When people find out I’ve written a novel, one of the first questions I always get asked is ‘have you put anyone you know in it?’. I gather this is a pretty common question to ask a writer, and the usual response, from everything I’ve read and many people I’ve talked to, is to laugh merrily and say ‘of course not! It’s all made up out of my head,’ while frantically trying to remember if that anecdote I heard three weeks ago, that turn of phrase I loved so much when I overheard it in the cafe, that dirty laugh I tried so hard to capture in prose are all sufficiently anonymised so as not to offend or upset anyone.
The one thing that isn’t entirely made up in the world of my books is the geography of the village and the key locations. I’ve made no secret of the fact that I’ve based the internal geography of Carters Cider on the Thatchers site, which I live about a mile and a half from. This was something I needed to do; after all, how else was I going to get inside a fully functioning multi- national cider producer! And the cider vats are central to the mythology of Far From the Tree, after all ;). The village geography is partially the one in which I live, with a smattering of other places, as and when necessary. The references to the landscape are an amalgam of a lot of the Mendip landmarks.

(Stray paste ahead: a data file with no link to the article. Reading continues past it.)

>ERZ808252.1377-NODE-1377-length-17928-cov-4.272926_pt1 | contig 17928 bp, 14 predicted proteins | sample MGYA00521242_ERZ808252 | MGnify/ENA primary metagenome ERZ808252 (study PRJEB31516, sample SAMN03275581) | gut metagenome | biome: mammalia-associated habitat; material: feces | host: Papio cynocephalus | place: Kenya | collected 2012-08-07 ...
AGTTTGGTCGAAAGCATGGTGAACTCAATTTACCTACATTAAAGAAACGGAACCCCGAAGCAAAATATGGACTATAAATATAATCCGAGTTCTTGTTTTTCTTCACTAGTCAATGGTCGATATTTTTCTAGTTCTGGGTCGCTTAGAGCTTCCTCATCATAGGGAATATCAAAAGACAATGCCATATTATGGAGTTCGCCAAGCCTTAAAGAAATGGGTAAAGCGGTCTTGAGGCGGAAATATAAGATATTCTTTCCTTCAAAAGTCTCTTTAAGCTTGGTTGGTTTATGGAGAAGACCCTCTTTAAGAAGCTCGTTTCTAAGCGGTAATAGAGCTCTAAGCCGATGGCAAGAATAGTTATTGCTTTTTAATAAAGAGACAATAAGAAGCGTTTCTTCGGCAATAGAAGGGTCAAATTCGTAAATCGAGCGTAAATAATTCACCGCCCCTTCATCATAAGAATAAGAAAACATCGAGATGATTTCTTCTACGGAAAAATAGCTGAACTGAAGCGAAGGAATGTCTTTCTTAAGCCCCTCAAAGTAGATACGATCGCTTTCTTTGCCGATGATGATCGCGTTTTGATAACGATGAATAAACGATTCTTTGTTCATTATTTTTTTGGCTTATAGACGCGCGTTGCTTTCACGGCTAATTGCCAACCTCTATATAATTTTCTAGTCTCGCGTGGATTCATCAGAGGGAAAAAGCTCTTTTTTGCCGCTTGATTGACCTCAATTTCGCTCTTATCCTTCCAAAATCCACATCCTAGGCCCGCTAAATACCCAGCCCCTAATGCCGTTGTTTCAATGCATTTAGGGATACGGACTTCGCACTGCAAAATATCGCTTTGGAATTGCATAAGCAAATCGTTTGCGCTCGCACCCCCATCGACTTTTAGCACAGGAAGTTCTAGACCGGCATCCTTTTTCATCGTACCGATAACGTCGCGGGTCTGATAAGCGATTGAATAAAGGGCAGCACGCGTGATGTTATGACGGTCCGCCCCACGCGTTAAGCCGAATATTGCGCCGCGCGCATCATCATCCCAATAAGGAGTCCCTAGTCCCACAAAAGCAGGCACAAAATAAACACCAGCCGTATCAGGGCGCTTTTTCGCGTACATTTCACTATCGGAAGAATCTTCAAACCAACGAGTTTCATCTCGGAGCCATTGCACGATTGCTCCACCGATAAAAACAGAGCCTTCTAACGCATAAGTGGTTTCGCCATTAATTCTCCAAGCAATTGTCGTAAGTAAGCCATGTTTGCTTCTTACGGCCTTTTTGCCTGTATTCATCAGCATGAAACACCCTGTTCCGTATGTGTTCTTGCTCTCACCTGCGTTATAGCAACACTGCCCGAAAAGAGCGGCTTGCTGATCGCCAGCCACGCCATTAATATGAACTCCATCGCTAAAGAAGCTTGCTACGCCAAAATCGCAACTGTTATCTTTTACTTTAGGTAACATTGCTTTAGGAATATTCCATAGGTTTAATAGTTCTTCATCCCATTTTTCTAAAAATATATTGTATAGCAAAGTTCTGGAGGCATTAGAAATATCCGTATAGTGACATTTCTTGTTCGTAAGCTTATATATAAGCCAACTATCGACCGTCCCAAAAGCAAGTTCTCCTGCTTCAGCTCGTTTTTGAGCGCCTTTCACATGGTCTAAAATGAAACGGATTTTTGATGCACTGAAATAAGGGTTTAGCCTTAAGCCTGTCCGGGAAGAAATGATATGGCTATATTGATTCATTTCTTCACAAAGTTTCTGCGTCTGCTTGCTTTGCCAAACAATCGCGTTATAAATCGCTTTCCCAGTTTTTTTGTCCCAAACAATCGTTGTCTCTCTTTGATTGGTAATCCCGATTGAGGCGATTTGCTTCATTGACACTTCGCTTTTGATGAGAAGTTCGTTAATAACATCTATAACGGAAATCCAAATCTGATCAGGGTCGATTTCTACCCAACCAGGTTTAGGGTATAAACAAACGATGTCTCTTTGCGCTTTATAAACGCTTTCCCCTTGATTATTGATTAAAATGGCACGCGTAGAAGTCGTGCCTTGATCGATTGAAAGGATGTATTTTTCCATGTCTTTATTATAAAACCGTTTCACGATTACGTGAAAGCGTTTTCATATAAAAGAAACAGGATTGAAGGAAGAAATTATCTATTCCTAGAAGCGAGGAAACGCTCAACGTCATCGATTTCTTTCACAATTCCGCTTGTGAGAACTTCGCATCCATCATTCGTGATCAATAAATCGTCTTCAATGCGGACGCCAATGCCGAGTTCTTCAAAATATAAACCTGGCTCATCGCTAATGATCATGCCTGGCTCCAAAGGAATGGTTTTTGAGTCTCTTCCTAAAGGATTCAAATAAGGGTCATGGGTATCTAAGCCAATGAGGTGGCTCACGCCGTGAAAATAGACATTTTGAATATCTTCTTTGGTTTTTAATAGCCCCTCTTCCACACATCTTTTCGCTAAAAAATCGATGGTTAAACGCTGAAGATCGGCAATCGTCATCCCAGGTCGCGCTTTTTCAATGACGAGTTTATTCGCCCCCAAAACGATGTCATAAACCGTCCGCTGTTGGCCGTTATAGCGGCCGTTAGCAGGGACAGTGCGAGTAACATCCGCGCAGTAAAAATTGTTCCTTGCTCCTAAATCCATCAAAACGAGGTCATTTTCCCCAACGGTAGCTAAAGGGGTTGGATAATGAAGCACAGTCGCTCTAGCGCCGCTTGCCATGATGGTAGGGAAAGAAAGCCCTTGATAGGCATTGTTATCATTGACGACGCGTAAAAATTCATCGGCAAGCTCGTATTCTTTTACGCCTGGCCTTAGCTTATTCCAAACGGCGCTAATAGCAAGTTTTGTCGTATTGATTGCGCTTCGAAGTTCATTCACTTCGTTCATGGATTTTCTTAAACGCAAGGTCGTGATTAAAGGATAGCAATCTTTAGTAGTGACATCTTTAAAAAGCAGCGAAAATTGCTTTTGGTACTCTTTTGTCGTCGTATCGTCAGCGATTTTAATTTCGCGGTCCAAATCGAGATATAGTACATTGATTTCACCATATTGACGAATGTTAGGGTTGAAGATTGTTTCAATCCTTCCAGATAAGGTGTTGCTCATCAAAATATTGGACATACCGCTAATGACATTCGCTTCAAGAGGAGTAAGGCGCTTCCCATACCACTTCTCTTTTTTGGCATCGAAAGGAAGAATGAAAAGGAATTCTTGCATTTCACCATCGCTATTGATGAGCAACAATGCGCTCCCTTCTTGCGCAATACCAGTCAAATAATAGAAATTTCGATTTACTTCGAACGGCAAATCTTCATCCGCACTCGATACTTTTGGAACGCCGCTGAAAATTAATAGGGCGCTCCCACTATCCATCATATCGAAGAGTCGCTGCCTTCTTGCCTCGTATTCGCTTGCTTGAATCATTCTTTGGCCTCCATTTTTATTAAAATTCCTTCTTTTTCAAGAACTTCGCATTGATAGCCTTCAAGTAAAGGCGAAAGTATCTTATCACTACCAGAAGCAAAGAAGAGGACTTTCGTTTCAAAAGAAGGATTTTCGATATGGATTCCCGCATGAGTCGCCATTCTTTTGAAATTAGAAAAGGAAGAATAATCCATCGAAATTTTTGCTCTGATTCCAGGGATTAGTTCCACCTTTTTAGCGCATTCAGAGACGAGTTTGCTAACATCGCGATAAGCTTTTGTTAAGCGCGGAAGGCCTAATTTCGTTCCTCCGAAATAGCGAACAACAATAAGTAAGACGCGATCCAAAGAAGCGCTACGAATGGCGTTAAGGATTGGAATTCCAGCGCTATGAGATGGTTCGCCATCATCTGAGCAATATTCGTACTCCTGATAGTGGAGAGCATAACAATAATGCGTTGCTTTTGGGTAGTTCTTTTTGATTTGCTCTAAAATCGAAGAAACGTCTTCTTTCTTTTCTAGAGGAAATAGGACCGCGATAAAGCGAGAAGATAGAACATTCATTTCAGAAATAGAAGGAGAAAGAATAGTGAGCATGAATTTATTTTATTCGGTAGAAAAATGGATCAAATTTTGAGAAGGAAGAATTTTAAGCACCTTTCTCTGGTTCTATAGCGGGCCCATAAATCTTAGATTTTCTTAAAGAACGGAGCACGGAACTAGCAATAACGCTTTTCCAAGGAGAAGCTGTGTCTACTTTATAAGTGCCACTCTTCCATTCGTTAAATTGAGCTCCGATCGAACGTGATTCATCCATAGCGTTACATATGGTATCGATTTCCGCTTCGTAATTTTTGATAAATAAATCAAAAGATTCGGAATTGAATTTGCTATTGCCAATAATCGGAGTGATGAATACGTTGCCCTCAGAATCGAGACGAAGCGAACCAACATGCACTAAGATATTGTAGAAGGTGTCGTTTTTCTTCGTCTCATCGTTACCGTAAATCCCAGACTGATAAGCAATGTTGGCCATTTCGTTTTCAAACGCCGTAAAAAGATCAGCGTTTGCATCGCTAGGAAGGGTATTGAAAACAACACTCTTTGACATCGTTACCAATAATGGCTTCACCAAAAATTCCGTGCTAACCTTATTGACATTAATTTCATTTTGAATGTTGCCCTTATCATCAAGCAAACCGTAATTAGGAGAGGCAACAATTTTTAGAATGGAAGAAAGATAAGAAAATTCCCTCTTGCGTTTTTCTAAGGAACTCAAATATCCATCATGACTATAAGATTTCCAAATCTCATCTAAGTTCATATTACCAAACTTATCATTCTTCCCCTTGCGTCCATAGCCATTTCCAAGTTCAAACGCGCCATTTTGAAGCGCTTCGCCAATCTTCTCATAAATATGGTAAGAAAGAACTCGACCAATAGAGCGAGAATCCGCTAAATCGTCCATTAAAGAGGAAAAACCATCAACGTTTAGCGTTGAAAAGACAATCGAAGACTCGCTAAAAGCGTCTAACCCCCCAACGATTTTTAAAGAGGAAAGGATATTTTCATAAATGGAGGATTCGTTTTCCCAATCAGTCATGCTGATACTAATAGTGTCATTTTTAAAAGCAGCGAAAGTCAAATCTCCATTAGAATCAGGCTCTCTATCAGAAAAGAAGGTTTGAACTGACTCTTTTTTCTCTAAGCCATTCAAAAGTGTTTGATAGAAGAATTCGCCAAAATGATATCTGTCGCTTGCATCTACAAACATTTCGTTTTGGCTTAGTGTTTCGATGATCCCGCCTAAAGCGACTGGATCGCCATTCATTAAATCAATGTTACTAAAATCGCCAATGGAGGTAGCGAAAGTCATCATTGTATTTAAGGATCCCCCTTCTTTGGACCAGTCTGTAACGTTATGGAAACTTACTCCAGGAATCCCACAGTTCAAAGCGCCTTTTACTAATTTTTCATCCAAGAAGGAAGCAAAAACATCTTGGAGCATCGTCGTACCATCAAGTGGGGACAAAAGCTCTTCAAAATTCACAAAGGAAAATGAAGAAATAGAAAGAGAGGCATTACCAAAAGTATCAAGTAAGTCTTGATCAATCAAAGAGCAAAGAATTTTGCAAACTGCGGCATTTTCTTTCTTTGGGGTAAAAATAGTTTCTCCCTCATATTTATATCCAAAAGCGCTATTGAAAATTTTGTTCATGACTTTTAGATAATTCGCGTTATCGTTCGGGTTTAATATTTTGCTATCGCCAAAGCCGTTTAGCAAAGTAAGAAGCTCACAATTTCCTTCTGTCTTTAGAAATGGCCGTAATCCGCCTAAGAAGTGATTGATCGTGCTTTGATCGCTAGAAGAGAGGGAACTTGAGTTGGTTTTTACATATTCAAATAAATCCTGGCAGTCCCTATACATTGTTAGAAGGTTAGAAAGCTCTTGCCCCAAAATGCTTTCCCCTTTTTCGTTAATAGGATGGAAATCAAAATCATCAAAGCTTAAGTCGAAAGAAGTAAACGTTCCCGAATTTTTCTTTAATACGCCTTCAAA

As far as events are concerned, plenty of actual real life social gatherings have influenced the novel’s narrative, as befits village life and the parish calendar. But when it comes to characters, I can safely say no-one from real life is featured! If they were, I’d be stalking the Strawberry Line hunting for Matthew Carter myself ;).
However, plenty of things do ring true, in passing. Just this weekend, the farcical nature of life with small children and a large dog provided me plenty of inspiration in the form of hunt the missing object. The object in question was my wedding ring, dually precious not just by virtue of my wedding, but also because it was my grandmother’s, and the mystery was where the hell the bloody thing had gone.
Having removed my rings on Saturday evening, and, rather stupidly, left them on the sofa, I was in a state of panic on Sunday morning when only my engagement ring could be found. After ripping the entire downstairs of the house apart, I came to the conclusion that they could only be in one place; the digestive system of Bertie, our seven month old Weimaraner puppy. I had two concerns; firstly, would nature take its course, and secondly, had the little bugger chewed it on the way down? My third concern, obviously, was the thought of having to look through what he was producing…
We banned him from anywhere but the garden for the day. We watched him like hawks for ten hours. We got the metal detector out and scanned the garden, the lounge floor and even the dog. Every time he deposited something in the garden, I donned rubber gloves. And, eventually, at six pm the following evening, the Hound produced something more valuable than usual. Thankfully, it was intact; not a tooth mark to be seen. After the ring had spent a night in bleach on the windowsill, I braced myself and put it back on, trying not to think too deeply about the journey it had been on.
The only question now is which character this happens to in Little Somerby 😉